Portuguese President Jorge Fernando Branco de Sampaio said the epidemic was one of the most striking examples of the need to co-ordinate political guidelines and to take concrete measures "not unilaterally, but in solidarity." The international political agenda, while understandably concerned with the fight against terrorism, must not forget "this other source of terror."
For his part the President of Madagascar, Marc Ravalomanana, hoped that they all would leave today's meeting having made progress towards specific action and adequate means to implement it. "We must not wait, for AIDS is not waiting," he said, adding that "there can be no progress or development for a society that is ill."
President Leonid Kuchma of Ukraine said the National Programme on HIV prevention had made substantial progress in his country but there were still a number of problems, particularly financial. Still, he added, "I am confident that the engagement of resources of the Global Fund and of the World Bank will enable us to significantly improve the current situation."
Stressing the urgent need for coherent global policies against the scourge, Nigerian President Olusegun Obasanjo said inadequate resources, the lack of technical capacity in developing countries and the high cost of antiretroviral drugs for HIV/AIDS victims were among the issues to be addressed internationally. He called for research priorities designed to take into account the health needs of developing countries.
President Jacques Chirac of France said the UN embodied a universal conscience in the fight against HIV/AIDS and there was no further excuse for inaction. Effective treatments now existed and had become accessible to the poorest nations. All governments now accepted that access to medications was inseparable from prevention, he added.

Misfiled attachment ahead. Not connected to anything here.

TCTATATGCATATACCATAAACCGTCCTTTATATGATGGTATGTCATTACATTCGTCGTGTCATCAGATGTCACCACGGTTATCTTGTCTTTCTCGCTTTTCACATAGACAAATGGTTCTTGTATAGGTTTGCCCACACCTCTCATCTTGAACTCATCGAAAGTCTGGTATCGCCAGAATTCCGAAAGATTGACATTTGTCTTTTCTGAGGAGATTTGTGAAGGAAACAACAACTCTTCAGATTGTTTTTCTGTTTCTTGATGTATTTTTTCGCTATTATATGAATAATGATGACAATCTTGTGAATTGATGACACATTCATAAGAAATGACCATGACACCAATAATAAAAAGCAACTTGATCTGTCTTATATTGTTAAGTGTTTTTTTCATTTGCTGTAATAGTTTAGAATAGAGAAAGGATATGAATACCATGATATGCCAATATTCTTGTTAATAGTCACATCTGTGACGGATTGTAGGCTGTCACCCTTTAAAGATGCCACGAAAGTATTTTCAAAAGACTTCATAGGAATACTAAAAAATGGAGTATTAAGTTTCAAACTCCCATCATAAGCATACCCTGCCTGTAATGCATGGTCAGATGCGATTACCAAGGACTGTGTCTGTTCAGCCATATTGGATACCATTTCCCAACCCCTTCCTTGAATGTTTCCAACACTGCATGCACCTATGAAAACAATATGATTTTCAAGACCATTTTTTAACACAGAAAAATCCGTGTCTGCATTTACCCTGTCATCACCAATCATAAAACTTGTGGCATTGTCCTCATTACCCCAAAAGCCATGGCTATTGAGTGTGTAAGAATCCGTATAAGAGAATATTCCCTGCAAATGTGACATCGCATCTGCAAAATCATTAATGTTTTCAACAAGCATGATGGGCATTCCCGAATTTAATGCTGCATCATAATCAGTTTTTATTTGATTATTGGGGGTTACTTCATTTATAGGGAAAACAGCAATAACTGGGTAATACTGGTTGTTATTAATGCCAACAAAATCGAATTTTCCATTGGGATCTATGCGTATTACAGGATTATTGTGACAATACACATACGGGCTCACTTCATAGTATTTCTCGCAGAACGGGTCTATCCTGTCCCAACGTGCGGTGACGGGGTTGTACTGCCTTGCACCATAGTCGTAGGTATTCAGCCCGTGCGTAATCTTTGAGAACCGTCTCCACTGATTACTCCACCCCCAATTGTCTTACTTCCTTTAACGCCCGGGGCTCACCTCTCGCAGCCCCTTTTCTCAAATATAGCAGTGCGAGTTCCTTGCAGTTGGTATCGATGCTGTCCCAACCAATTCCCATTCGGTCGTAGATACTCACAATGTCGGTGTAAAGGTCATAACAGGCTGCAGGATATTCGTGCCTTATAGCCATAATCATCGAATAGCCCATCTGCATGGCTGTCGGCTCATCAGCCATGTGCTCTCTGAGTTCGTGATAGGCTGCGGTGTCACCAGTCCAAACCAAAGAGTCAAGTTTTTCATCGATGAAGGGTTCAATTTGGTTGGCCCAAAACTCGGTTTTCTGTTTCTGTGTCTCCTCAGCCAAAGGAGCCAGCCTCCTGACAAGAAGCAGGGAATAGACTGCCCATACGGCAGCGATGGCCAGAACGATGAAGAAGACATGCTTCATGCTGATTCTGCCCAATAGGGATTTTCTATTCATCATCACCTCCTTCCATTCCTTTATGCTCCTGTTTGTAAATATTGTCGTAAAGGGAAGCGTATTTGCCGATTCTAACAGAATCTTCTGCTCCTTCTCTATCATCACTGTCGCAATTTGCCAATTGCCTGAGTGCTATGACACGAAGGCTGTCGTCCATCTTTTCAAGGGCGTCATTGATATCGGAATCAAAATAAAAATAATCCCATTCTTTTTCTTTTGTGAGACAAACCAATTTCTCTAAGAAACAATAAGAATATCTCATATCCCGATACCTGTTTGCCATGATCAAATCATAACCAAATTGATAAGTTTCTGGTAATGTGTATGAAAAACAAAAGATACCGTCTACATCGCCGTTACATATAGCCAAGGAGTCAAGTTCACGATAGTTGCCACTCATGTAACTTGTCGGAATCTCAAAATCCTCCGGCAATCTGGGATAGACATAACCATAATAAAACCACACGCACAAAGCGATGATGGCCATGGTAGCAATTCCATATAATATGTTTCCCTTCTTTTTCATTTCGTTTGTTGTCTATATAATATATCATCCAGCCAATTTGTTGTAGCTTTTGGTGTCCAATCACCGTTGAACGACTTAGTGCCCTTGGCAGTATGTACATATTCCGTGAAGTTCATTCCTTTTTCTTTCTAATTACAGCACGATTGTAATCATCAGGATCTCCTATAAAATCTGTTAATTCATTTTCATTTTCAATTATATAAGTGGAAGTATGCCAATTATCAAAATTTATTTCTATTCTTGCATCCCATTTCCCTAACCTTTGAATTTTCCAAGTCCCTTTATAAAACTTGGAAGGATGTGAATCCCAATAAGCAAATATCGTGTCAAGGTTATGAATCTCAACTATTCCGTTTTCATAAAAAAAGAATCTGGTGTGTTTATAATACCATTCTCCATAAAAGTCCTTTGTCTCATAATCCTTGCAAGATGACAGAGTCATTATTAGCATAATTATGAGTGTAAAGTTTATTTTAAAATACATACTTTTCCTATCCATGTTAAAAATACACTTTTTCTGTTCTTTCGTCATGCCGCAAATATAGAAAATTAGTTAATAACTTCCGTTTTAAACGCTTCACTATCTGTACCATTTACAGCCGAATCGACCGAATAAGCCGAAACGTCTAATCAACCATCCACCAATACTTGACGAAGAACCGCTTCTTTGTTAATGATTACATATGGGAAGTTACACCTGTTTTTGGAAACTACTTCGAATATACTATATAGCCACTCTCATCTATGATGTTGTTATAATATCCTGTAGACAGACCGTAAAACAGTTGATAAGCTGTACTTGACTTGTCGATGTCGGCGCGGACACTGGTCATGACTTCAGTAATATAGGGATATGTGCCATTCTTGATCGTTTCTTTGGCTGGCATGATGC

Speaking for the Democratic Republic of the Congo, President Joseph Kabila said that in the war against AIDS there could be no ceasefire or peace talks. His country was now working on antiretroviral treatments and on lowering mother-to-child transmissions, and was trying to jump-start its health sector response to the disease, he added.
Urging a scaling up of efforts in prevention, financing, access to medication, and coordination among the different initiatives, Algerian President Abdelaziz Bouteflika called for further efforts at the national, regional and international levels. He underscored the key role of the private sector and civil society in securing additional resources.
President Joaquim Alberto Chissano of Mozambique, Chairman of the African Union, called AIDS a worldwide challenge that required worldwide and integrated collaboration, emphasizing that the epidemic had drastically affected the social and economic fabric of communities and constituted a major obstacle to the achievement of the ambitious Millennium Development Goals of halving poverty and hunger, among other things, by 2015.
For his part, President Pascal Couchepin of Switzerland, noting that 70 per cent of persons infected with the AIDS virus live in sub-Saharan Africa, stressed that it was necessary to persevere in all efforts aimed at making medication more accessible to those who need it.